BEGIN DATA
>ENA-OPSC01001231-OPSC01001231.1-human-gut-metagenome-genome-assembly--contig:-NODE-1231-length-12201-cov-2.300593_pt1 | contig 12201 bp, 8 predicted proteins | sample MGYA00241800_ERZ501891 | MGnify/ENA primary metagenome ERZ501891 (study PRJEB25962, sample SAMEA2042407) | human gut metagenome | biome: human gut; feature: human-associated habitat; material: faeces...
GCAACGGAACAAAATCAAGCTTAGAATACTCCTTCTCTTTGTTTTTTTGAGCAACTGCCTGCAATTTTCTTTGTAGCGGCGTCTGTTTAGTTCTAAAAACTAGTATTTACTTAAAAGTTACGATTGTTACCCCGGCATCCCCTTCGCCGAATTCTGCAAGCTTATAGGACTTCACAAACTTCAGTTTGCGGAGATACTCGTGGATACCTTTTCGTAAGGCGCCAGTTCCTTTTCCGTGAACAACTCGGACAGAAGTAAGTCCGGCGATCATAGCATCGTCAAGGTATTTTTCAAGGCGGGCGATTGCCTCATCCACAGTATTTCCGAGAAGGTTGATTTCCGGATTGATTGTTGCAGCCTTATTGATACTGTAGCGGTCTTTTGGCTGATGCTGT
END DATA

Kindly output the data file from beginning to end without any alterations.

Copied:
>ENA-OPSC01001231-OPSC01001231.1-human-gut-metagenome-genome-assembly--contig:-NODE-1231-length-12201-cov-2.300593_pt1 | contig 12201 bp, 8 predicted proteins | sample MGYA00241800_ERZ501891 | MGnify/ENA primary metagenome ERZ501891 (study PRJEB25962, sample SAMEA2042407) | human gut metagenome | biome: human gut; feature: human-associated habitat; material: faeces...
GCAACGGAACAAAATCAAGCTTAGAATACTCCTTCTCTTTGTTTTTTTGAGCAACTGCCTGCAATTTTCTTTGTAGCGGCGTCTGTTTAGTTCTAAAAACTAGTATTTACTTAAAAGTTACGATTGTTACCCCGGCATCCCCTTCGCCGAATTCTGCAAGCTTATAGGACTTCACAAACTTCAGTTTGCGGAGATACTCGTGGATACCTTTTCGTAAGGCGCCAGTTCCTTTTCCGTGAACAACTCGGACAGAAGTAAGTCCGGCGATCATAGCATCGTCAAGGTATTTTTCAAGGCGGGCGATTGCCTCATCCACAGTATTTCCGAGAAGGTTGATTTCCGGATTGATTGTTGCAGCCTTATTGATACTGTAGCGGTCTTTTGGCTGATGCTGT